Thursday, October 20, 2011
Compliance vs Security
Almost as exciting as a few other epic throwdowns, I am lecturing tonight for the University of Washington's infosec certificate program. A few quick highlights from my lecture notes, which is based on the Source talk I gave this summer.
Compliance-driven security forces you to make certain bets on the big enterprise roulette table - but I only have so many chips to play, so I prefer not to be constrained in my choices.
As a consultant I saw primarily two kinds of organizations: Those practicing good risk management who wanted to get better and Those forced to be more secure because of compliance or a breach.
Why is there such restrictive compliance regimens? Without repeatable, evidence-based, agreed-upon risk methodologies, you cannot rely on third-parties to make security decisions with your data that are aligned with your interests, instead of theirs.
Compliance is a multi-dimensional object... and lot more than three. You've got width - the general rules f the standard plus a few specific new ones based on how the organization interprets it. This is the easiest dimension. Depth: As most compliance acceptance is based on auditor opinion, which is driven by the individuals experience. Plus, if the standard is somewhat worthwhile, it includes the appropriateness of risk model (relevance) to your problem. Then there's several dimensions of scope: Time (past events, present controls, future possible events) and then the general usual dimension of Physical, virtual, sofware, network... what’s constitutes a a barrier in those domains. And of course, all of this is moving.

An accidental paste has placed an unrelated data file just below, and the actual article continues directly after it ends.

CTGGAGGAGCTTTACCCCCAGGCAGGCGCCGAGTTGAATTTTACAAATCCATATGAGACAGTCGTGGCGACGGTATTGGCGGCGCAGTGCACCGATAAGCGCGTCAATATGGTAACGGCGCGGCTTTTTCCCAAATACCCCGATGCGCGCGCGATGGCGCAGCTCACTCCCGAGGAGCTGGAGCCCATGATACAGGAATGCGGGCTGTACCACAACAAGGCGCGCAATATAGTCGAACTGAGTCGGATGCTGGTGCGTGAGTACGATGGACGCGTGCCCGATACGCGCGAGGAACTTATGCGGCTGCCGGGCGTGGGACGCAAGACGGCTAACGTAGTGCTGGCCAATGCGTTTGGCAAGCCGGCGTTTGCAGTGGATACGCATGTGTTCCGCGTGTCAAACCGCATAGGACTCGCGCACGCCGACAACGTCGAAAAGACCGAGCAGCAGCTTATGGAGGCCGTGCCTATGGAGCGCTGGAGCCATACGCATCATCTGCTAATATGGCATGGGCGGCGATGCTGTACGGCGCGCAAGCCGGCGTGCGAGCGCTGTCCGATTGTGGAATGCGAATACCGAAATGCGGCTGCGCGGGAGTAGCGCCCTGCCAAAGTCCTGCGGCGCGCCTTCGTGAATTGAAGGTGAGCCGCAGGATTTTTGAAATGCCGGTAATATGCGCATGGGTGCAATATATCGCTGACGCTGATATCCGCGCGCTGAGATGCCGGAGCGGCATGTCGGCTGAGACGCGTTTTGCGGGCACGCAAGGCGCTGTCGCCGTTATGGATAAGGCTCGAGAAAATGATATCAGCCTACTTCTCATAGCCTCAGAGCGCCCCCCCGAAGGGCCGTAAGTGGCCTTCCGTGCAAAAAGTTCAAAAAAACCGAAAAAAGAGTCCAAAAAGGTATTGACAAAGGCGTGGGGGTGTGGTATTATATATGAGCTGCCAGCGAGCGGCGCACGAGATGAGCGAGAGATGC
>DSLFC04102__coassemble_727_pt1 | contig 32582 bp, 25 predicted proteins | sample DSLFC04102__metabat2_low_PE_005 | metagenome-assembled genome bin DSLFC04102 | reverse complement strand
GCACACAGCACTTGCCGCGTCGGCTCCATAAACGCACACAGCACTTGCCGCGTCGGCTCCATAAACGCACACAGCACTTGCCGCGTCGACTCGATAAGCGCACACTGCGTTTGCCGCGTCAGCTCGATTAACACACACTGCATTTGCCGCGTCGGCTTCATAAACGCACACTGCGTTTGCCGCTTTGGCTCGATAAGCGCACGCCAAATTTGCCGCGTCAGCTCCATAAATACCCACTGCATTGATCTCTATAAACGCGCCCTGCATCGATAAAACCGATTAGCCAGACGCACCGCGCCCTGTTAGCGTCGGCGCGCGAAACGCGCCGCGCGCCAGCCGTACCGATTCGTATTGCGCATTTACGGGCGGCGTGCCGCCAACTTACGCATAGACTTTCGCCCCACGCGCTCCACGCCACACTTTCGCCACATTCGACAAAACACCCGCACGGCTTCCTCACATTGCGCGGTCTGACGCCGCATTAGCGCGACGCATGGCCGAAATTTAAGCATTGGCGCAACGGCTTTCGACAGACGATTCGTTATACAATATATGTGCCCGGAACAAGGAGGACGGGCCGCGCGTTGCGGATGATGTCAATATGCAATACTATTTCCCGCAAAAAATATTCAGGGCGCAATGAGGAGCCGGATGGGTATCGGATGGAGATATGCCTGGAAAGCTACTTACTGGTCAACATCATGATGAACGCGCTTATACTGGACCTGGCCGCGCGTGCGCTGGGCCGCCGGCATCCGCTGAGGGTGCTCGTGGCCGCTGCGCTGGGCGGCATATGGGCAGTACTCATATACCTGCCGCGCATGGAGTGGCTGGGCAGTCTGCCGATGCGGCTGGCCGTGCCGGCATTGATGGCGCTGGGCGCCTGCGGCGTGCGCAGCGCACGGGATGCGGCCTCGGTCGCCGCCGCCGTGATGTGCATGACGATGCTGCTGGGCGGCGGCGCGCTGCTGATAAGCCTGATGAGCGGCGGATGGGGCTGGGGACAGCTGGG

Security is also multi-dimensional but it has slightly different dimensions and moves differently than compliance.
Best practices? In other words, “This worked in our organization once upon a time, So it should work for you too.”
Where I live is the intersection of:
1. What the auditors demand we do,
2. What we need to do to keep from getting breached, and
3. What we can afford to do.
And I'm mot going to get all of all three.
Stupid compliance failures:
- Why is the absence of a particular control is a risk? A high risk?
- How can I be 100% compliant with an open standard? With a product lifecycle of 12-18 months?
- Hey, that's a feature not a high-risk vulnerability - it all depends on your context
- Impact does not equal risk. You forgot probability. Dumbass.